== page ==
You just need a kettlebell and 3 mobility exercises to unlock tight hips and boost hamstring flexibility

Muscular male holding a kettlebell overhead while performing a lunge during outdoor workout
(Image credit: Getty Images)

Calling all exercisers (especially you, weightlifters) with tight hips and hamstrings — add these three exercises into your next lower body mobility routine. 

The quick follow-along video, curated by Darren Liu Fitness, helps you mobilize your hips and hamstrings before performing squats, deadlifts and lower-body workouts. “If you only gave me three mobility exercises to do for the rest of my life, I’m taking these, hands down,” he says. 

As a trainer myself, I’m slightly envious that I hadn’t already shared a couple of these with my clients. The three moves can be performed as bodyweight exercises, so you’ll only need yourself and an exercise mat if you don’t have one of the best kettlebells to increase the intensity.   

Watch Darren Liu's 3-move mobility routine

1. Asian squat

Also referred to as a yogi squat in yoga circles, the deep squat helps unlock tight hip flexors, ankles and lower back muscles, and it’s a functional way to warm up the lower body for heavy weightlifting, alongside exercises like the candlestick roll.

Liu holds a kettlebell in both hands close to the chest, but you could start using your body weight. Add gentle movement to the squat hold by rocking onto the outer edges of your feet, massaging into the hip flexors.

Once you reach a full squat, Liu demonstrates dropping deeper into the muscles surrounding the pelvis by adding gentle rotation of the hips and knees or reaching one knee forward at a time to tap the floor, stretching the fronts of the legs. 

  • Stand with your feet wider than shoulder-width apart, toes pointed slightly outward
  • Send your hips backward and sit into a squat position, keeping your chest lifted and back straight
  • Sit your weight through the midfoot and heel, drawing your bum toward the ground
  • Hold a kettlebell at your chest or hook both elbows into the inner knees and gently push the knees outward, aligning with your toes
  • Add any variations as above

2. Jefferson curl

Increase spine mobility, shoulder health, hamstring flexibility and release tight lower backs and glutes using the Jefferson curl. 

Stand on an elevated surface if you use a kettlebell, as this creates a deficit and helps you curl further past your toes for a deeper stretch. If you’re using your body weight and have limited flexibility (you can’t touch your toes), you may not need the extra room, so focus on lowering toward your feet.

  • Stand on the edge of a step or similar. Your feet should be firmly planted with your toes aligned with the edge of the raised surface
  • Slightly tuck your pelvis toward your spine and allow your arms to go heavy. Stand tall
  • Slowly roll down to a forward fold, leading with your fingertips and creating a curl through your spine. You should feel a stretch down the back of your body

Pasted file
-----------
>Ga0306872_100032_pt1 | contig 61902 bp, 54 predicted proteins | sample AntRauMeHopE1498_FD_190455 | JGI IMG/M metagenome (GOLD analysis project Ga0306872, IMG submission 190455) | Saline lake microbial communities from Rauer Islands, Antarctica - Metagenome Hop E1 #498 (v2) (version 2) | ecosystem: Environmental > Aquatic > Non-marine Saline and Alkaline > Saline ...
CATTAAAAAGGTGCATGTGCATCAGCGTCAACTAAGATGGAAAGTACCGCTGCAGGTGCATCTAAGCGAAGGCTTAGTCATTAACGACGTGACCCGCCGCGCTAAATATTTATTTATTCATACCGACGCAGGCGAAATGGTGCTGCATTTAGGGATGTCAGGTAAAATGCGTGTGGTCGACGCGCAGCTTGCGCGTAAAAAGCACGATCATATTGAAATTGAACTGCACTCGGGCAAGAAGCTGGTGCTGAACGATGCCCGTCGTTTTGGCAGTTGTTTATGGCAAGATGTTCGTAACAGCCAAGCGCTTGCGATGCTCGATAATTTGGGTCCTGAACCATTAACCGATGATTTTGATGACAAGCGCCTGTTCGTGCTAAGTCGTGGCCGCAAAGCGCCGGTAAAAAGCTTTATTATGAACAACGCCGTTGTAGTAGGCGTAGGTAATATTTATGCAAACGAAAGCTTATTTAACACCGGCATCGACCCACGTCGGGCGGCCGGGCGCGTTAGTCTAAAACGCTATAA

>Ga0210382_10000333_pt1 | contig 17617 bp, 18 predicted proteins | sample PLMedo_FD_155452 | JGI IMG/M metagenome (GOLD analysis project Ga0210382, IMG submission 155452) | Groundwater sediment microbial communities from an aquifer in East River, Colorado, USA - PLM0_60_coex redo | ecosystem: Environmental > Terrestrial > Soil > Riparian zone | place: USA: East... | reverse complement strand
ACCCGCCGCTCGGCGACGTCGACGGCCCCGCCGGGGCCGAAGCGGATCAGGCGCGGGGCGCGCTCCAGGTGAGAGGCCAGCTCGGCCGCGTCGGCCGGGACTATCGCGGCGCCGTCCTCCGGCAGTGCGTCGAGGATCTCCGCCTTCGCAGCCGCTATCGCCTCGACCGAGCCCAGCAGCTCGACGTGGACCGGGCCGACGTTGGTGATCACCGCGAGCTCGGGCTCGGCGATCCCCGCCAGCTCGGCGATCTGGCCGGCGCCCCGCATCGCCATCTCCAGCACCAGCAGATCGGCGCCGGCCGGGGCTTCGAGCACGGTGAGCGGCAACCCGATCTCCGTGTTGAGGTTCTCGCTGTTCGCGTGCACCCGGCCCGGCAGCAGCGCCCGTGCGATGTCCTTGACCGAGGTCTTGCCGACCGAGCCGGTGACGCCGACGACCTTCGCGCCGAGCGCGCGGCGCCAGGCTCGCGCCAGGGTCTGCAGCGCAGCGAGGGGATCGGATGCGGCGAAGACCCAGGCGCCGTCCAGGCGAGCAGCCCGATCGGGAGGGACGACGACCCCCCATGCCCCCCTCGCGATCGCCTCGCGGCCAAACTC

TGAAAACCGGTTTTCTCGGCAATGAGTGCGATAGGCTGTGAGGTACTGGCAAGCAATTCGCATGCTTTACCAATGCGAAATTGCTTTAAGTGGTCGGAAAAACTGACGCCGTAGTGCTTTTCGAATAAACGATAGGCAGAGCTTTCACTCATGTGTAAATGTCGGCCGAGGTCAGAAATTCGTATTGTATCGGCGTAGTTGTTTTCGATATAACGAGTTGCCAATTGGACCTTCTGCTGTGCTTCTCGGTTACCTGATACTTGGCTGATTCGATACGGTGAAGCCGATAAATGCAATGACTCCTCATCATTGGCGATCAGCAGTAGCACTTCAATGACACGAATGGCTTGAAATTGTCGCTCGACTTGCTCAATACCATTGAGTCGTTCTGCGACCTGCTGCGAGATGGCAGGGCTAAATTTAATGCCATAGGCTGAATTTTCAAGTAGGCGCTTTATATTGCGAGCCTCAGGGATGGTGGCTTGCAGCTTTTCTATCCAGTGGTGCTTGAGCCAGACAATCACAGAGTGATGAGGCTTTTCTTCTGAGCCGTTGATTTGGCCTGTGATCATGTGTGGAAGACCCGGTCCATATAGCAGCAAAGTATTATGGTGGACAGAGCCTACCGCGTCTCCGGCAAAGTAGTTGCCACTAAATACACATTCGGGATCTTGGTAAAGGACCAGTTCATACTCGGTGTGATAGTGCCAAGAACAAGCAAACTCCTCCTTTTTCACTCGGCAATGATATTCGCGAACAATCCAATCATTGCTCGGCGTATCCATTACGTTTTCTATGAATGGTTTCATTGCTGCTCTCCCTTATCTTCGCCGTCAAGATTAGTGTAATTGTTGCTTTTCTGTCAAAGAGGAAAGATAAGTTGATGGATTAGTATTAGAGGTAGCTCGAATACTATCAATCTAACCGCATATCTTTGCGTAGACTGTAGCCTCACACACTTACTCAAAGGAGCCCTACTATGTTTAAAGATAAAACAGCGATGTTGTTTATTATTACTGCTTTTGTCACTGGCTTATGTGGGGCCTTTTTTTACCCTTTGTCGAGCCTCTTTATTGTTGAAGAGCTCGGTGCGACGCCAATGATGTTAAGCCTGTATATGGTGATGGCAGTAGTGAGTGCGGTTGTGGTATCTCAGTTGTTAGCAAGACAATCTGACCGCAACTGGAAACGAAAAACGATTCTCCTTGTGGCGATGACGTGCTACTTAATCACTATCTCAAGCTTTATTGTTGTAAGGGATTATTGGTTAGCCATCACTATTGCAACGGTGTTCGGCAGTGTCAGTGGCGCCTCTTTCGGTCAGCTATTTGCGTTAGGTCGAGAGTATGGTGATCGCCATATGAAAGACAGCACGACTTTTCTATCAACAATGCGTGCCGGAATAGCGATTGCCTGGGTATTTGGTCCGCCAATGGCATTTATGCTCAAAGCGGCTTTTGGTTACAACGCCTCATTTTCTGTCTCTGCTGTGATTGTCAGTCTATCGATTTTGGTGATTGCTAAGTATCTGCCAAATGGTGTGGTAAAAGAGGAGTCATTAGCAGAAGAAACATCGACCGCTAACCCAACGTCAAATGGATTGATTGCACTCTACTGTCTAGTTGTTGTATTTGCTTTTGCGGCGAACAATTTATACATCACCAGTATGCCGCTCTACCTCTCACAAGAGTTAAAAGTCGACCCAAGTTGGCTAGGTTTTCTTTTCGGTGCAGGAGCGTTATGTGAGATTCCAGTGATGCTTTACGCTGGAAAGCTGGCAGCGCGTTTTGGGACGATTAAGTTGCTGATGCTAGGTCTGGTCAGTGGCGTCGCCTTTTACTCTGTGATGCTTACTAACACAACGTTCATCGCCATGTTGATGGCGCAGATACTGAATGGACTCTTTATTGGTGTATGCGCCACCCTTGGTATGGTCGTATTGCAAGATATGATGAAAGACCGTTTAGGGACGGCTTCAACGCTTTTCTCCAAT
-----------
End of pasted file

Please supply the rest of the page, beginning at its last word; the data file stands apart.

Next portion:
• Reach as far as you can, drawing your chest toward your thighs and hang for a moment
  • Reverse the motion slowly upward, allowing your arms and head to lift last and uncurling the spine
  • To add weight, hold a kettlebell with both hands throughout

3. World's Greatest Stretch (WGS)

The hip flexors, back, abs, hamstrings, glutes, quads, spine, shoulders, arms and chest all benefit from the exercise dubbed “The World’s Greatest Stretch.” In short, it’s a bang for your buck exercise. You can lift your back leg and engage the quad, or lower the knee to the floor for extra support if preferred. 

  • Start in a low lunge position with your left leg forward and back knee resting on the ground. Keep the toes of the right foot tucked
  • As you inhale, lift your left arm toward the ceiling, rotating toward your left leg
  • On the exhale, sweep your arm down to the right side, across the body, tapping the hand down to the ground if you can reach
  • Repeat for reps, then switch sides
  • For a deeper hip stretch, lift the back leg away from the ground in a high lunge position, engaging the quads and hips

Liu doesn't provide reps, sets, or time caps here, so scale this to your warm-up routine accordingly. I would recommend spending at least 60 seconds, if not longer, in the squat, feeling into the hips, knees and ankles and breathing deeply throughout.

To program Jefferson curls, aim for 2-3 sets of 4-8 reps, moving slowly and with control, or moving continuously for several minutes. Perform the WGS for 8-10 reps per side and 2-3 sets. 

More from Tom's Guide

Sam Hopes
Senior Staff Writer - Fitness

Sam Hopes is a level III qualified fitness trainer, level II reiki practitioner, and senior fitness writer at Future PLC, the publisher of Tom's Guide. She is also about to undertake her Yoga For Athletes training course. Having trained to work with mind and body, Sam is a big advocate of using mindfulness techniques in sport and fitness, and their impact on performance. She’s also passionate about the fundamentals of training and building sustainable training methods.  When she's not writing up her experiences with the latest fitness tech and workouts, you’ll find her writing about nutrition, sleep, recovery, and wellness.